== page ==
Talks ongoing for joint PHL-US patrols in West PHL Sea

CHINESE SHIPS continue to swarm the Philippines exclusive economic zone in the West Philippine Sea despite hundreds of protests by the Department of Foreign Affairs

By Beting Laygo Dolor, Editor

MANILA – Chinese President Xi Jinping’s promise to Philippine President Ferdinand Marcos Jr. that Filipino fishermen would be allowed to catch fish in the contested West Philippine Sea after their recent meeting in Beijing may not have reached the Chinese Coast Guard (CCG).

The CCG drove away another Filipino fishing vessel from the Ayungin Shoal this week and Marcos was hardpressed to explain the most recent aggressive Chinese action against the country’s fishermen. The government was asked to take stronger action against China, and one possible move may yet force President Xi to make good on his promise.

The Philippines and the US are in serious talks to conduct joint patrols in the West Philippine Sea in the near future.

Philippine Ambassador to the United States Jose Manuel Romualdez admitted this Tuesday, Jan. 24, during an event hosted by the Makati Business Club (MBC), where US Ambassador to the Philippines MaryKay Carlson was guest speaker.

“I think in the next couple of months, you will see more activities as far as our defense cooperation with the US is concerned,” said Romualdez, adding that “it’s part of the program and I think we are going to have these enhanced patrols in the West Philippine Sea fairly quickly.”

The idea of joint patrols was raised by MBC board member Jose Cuisia, former Philippine ambassador to Washington and the first governor of the Bangko Sentral ng Pilipinas, after it took the place of the old Central Bank.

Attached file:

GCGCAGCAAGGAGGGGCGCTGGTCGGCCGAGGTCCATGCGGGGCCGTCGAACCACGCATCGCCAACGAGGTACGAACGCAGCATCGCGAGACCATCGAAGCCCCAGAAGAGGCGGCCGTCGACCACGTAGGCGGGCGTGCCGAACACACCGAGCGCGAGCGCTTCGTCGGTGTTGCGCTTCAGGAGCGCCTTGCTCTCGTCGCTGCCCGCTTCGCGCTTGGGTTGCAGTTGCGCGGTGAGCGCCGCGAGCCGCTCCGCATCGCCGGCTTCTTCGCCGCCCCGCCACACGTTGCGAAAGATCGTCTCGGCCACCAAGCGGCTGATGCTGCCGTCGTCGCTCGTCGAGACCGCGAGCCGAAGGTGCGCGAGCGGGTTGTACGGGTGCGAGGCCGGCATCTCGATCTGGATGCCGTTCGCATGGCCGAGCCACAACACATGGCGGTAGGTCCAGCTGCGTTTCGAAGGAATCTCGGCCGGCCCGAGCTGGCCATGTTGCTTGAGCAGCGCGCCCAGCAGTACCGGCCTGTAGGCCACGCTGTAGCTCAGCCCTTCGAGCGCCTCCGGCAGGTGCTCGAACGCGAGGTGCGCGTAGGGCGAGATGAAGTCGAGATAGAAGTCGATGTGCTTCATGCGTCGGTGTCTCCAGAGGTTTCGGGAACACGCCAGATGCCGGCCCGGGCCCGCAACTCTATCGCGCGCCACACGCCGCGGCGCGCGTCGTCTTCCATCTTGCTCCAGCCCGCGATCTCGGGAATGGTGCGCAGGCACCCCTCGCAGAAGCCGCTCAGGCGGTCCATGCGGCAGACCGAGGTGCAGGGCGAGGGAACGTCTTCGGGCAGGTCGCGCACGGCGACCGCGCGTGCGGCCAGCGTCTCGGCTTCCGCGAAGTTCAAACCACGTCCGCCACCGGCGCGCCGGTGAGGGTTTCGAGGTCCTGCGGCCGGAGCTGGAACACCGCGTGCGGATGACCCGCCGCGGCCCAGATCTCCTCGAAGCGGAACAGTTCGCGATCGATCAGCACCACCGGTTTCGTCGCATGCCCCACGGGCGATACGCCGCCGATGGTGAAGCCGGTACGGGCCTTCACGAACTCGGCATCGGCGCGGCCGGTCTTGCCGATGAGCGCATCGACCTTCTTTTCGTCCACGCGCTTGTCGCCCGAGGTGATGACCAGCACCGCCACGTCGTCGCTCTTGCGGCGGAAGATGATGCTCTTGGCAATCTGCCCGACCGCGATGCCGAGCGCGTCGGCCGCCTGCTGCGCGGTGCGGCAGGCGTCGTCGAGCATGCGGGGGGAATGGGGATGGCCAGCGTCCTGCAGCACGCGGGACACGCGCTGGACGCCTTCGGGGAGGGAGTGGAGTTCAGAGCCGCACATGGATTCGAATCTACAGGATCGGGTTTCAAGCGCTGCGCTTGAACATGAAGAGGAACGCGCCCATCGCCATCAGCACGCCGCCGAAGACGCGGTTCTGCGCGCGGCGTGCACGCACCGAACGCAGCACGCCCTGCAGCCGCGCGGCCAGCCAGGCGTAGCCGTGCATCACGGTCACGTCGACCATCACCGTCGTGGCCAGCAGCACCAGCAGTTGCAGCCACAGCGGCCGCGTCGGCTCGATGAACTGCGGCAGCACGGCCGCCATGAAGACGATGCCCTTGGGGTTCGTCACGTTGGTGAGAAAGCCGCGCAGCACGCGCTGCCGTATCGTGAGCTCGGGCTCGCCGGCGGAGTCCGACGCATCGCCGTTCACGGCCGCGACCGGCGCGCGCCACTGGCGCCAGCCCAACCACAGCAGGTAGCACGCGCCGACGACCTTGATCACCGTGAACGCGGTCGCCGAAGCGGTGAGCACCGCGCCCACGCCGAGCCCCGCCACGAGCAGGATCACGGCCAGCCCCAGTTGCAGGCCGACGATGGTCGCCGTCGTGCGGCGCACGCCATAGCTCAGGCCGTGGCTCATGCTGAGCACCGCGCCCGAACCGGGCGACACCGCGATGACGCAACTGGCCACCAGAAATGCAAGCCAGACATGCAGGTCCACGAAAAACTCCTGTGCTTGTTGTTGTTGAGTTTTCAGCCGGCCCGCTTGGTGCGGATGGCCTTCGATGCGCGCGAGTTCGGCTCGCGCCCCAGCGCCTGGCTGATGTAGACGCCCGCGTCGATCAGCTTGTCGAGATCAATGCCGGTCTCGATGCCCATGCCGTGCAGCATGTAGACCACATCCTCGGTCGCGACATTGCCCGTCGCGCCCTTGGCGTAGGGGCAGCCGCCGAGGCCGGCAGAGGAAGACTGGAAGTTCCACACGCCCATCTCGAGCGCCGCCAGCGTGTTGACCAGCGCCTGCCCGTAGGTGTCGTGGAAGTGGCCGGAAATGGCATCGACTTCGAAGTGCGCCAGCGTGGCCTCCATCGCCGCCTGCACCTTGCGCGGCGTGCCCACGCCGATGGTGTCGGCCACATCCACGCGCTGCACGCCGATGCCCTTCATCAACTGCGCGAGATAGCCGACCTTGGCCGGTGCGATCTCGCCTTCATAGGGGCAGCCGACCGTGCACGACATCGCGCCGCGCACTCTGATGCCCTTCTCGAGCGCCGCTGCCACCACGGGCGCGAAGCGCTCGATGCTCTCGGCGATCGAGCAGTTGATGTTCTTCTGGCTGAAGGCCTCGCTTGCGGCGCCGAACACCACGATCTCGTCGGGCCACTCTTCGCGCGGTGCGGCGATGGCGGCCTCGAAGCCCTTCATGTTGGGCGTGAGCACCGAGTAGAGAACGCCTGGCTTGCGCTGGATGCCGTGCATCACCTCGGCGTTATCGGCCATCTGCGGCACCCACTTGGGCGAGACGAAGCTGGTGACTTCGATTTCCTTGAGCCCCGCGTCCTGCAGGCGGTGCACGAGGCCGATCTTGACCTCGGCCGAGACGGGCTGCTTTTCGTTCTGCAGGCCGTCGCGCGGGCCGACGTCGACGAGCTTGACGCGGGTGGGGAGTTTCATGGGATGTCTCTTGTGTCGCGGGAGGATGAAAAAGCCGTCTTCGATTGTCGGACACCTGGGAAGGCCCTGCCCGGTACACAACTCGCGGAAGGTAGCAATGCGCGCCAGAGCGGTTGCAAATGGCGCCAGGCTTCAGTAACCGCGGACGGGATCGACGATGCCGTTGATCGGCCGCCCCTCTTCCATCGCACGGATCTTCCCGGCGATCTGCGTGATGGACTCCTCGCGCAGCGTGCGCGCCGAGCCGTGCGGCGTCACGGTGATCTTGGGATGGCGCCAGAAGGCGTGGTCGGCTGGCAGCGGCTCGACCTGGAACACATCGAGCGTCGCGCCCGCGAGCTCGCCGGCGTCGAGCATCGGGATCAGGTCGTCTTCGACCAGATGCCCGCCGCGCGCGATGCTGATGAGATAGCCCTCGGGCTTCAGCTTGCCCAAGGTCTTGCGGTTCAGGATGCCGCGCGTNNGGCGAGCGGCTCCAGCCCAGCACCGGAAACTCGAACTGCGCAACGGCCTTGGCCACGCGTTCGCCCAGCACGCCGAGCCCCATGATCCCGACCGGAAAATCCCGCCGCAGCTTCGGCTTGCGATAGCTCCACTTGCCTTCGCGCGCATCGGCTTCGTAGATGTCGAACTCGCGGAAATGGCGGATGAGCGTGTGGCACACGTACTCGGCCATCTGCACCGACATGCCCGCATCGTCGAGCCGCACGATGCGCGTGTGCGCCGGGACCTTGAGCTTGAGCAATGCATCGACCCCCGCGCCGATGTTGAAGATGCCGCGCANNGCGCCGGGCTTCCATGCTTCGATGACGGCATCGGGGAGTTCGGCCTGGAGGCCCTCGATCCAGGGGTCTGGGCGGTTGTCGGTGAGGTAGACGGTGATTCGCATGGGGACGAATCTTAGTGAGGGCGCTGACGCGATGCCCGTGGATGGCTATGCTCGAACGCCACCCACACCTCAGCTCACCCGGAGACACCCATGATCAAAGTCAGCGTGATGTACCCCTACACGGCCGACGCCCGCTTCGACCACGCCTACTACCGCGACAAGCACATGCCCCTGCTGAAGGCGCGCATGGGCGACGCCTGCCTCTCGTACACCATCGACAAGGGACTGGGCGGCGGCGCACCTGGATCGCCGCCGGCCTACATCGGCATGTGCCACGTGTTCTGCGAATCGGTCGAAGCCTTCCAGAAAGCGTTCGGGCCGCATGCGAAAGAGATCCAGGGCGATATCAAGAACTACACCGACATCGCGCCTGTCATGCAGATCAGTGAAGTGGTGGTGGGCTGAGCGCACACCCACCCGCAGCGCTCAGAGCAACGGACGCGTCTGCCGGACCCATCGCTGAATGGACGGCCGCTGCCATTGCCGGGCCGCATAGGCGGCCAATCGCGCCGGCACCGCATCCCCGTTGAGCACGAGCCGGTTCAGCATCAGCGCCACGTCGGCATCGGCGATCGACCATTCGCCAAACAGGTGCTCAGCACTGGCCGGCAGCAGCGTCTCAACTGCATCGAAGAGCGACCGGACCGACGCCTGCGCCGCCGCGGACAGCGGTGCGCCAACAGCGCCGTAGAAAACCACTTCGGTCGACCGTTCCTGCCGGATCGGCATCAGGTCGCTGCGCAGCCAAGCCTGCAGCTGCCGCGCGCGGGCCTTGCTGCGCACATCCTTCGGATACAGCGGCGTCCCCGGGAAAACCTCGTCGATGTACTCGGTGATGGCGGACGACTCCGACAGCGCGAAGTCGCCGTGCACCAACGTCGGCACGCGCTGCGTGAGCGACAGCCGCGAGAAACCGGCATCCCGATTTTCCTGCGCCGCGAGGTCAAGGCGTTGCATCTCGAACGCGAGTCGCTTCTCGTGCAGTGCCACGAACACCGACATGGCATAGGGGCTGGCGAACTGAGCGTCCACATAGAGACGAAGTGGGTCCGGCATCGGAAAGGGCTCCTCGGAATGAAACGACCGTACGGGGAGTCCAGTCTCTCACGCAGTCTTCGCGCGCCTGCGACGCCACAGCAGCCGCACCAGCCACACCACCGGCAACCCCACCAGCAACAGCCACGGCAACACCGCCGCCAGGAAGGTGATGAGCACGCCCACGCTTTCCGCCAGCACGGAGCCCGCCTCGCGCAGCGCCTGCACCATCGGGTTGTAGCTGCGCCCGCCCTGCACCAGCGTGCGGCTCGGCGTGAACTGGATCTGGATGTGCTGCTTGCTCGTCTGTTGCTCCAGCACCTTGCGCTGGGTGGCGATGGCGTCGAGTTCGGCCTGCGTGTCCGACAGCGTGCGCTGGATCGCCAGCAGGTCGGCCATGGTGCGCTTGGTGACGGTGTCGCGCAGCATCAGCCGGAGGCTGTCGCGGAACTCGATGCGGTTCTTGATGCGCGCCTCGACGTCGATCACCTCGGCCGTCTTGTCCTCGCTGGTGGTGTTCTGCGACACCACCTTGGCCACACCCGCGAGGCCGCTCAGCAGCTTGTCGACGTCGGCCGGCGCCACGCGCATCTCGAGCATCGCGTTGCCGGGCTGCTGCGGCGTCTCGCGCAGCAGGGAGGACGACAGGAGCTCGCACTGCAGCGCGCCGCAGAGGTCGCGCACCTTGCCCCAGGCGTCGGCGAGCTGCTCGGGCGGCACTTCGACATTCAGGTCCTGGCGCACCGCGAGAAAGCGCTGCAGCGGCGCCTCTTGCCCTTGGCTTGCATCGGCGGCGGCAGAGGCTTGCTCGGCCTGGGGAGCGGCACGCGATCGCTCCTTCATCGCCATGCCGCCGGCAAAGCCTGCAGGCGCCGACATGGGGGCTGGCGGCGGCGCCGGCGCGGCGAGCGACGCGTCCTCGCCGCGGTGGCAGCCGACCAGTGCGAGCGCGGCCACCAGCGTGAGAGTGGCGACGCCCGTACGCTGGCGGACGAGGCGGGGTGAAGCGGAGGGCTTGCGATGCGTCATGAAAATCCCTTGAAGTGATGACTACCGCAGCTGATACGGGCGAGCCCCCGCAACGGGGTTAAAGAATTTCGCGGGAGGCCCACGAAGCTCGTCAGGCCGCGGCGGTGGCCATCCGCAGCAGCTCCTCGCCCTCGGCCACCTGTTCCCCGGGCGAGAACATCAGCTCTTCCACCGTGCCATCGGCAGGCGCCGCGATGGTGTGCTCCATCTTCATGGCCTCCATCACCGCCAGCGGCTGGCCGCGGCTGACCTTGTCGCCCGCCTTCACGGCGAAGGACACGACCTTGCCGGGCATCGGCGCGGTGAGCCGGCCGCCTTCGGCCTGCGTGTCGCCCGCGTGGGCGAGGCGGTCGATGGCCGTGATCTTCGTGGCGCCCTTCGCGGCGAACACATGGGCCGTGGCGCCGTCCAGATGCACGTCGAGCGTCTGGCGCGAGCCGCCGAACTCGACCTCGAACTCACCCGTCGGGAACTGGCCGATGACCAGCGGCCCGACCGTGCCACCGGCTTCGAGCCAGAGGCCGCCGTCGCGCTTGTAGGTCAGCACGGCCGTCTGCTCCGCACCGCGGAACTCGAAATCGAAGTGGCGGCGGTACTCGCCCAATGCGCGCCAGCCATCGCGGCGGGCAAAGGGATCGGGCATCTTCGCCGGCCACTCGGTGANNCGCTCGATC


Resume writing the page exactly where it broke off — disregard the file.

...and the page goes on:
Romualdez also told local media that the joint patrols which are certain to anger China was “on the table” and was being discussed thoroughly.

He said the US and the Philippines already conduct joint military exercises “so joint patrols is also part and parcel of that agreement that we have with the US.”

For her part, Ambassador Carlson said the regular combined maritime activities between the two countries was “vitally important” to enhance the Philippines’ safety and security.

Cuisia agreed that joint patrols were necessary to offset China’s sweeping claims over the South China Sea, which includes large portions of the West Philippine Sea.

Regarding the frequent intrusions of Chinese fishing vessels accompanied by what appear to be military seacraft into Philippine waters, Cuisia said, “I think it is only the US who can help the Philippines counter such an aggressive stand taken by China.”

In her speech, Ambassador Carlson said, “So many fisher folks have their lives wrapped up in fishing so the United States want to do everything possible. There is an array of activities we can do. We are certainly working very closely with the Philippine Coast Guard in that regard.”

So whether it’s joint patrols or any activities, “the important thing is it is done in conjunction with our Philippine partners,” she said.

The joint US-PH military exercises were regularly held for decades as part of the Mutual Defense Treaty between the two allies, but were suspended during the Duterte regime after the former president said he preferred that the country maintain friendlier ties with China instead of the US.

During the six-year Duterte regime, however, military officials were lukewarm to the idea, and often indicated their preference for the Philippines to remain a staunch ally of the US.